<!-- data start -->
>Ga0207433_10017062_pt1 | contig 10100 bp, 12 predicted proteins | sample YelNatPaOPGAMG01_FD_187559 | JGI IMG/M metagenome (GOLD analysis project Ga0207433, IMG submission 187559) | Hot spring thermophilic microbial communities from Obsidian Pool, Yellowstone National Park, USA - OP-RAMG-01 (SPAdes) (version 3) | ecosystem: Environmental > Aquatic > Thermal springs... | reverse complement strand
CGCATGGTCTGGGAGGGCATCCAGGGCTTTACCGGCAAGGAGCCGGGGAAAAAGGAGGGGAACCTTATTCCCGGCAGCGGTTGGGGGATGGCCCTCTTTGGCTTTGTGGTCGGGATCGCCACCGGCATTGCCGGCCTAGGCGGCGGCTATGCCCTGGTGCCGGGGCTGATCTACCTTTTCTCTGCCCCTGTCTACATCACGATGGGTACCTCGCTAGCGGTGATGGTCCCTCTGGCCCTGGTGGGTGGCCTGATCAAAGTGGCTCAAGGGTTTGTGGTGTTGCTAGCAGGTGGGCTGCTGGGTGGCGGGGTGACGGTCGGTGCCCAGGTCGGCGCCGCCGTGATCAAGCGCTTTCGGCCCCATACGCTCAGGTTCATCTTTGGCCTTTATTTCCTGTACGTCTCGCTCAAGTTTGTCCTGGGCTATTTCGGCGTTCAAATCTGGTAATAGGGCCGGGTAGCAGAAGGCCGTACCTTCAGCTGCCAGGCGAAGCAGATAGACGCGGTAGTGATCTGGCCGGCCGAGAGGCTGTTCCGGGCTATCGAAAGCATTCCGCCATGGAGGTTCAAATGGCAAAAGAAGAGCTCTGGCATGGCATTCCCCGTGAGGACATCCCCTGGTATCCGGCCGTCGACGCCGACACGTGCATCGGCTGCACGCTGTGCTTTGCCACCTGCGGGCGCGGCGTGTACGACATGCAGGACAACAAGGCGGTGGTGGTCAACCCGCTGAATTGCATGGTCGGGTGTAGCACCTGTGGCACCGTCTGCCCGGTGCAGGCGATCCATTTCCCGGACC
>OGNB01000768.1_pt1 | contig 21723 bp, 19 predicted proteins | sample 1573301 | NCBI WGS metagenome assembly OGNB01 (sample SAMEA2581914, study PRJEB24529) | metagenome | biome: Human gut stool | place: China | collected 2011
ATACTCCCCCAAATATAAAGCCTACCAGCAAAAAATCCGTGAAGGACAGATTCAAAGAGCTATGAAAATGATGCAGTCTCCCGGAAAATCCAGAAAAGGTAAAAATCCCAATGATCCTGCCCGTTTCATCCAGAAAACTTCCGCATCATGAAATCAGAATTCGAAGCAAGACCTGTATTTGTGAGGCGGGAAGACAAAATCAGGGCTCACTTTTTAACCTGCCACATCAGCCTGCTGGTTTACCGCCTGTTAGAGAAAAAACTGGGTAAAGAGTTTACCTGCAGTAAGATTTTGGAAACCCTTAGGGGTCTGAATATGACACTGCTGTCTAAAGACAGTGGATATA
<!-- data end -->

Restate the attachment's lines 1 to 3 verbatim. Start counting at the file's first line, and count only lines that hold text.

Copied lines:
>Ga0207433_10017062_pt1 | contig 10100 bp, 12 predicted proteins | sample YelNatPaOPGAMG01_FD_187559 | JGI IMG/M metagenome (GOLD analysis project Ga0207433, IMG submission 187559) | Hot spring thermophilic microbial communities from Obsidian Pool, Yellowstone National Park, USA - OP-RAMG-01 (SPAdes) (version 3) | ecosystem: Environmental > Aquatic > Thermal springs... | reverse complement strand
CGCATGGTCTGGGAGGGCATCCAGGGCTTTACCGGCAAGGAGCCGGGGAAAAAGGAGGGGAACCTTATTCCCGGCAGCGGTTGGGGGATGGCCCTCTTTGGCTTTGTGGTCGGGATCGCCACCGGCATTGCCGGCCTAGGCGGCGGCTATGCCCTGGTGCCGGGGCTGATCTACCTTTTCTCTGCCCCTGTCTACATCACGATGGGTACCTCGCTAGCGGTGATGGTCCCTCTGGCCCTGGTGGGTGGCCTGATCAAAGTGGCTCAAGGGTTTGTGGTGTTGCTAGCAGGTGGGCTGCTGGGTGGCGGGGTGACGGTCGGTGCCCAGGTCGGCGCCGCCGTGATCAAGCGCTTTCGGCCCCATACGCTCAGGTTCATCTTTGGCCTTTATTTCCTGTACGTCTCGCTCAAGTTTGTCCTGGGCTATTTCGGCGTTCAAATCTGGTAATAGGGCCGGGTAGCAGAAGGCCGTACCTTCAGCTGCCAGGCGAAGCAGATAGACGCGGTAGTGATCTGGCCGGCCGAGAGGCTGTTCCGGGCTATCGAAAGCATTCCGCCATGGAGGTTCAAATGGCAAAAGAAGAGCTCTGGCATGGCATTCCCCGTGAGGACATCCCCTGGTATCCGGCCGTCGACGCCGACACGTGCATCGGCTGCACGCTGTGCTTTGCCACCTGCGGGCGCGGCGTGTACGACATGCAGGACAACAAGGCGGTGGTGGTCAACCCGCTGAATTGCATGGTCGGGTGTAGCACCTGTGGCACCGTCTGCCCGGTGCAGGCGATCCATTTCCCGGACC
>OGNB01000768.1_pt1 | contig 21723 bp, 19 predicted proteins | sample 1573301 | NCBI WGS metagenome assembly OGNB01 (sample SAMEA2581914, study PRJEB24529) | metagenome | biome: Human gut stool | place: China | collected 2011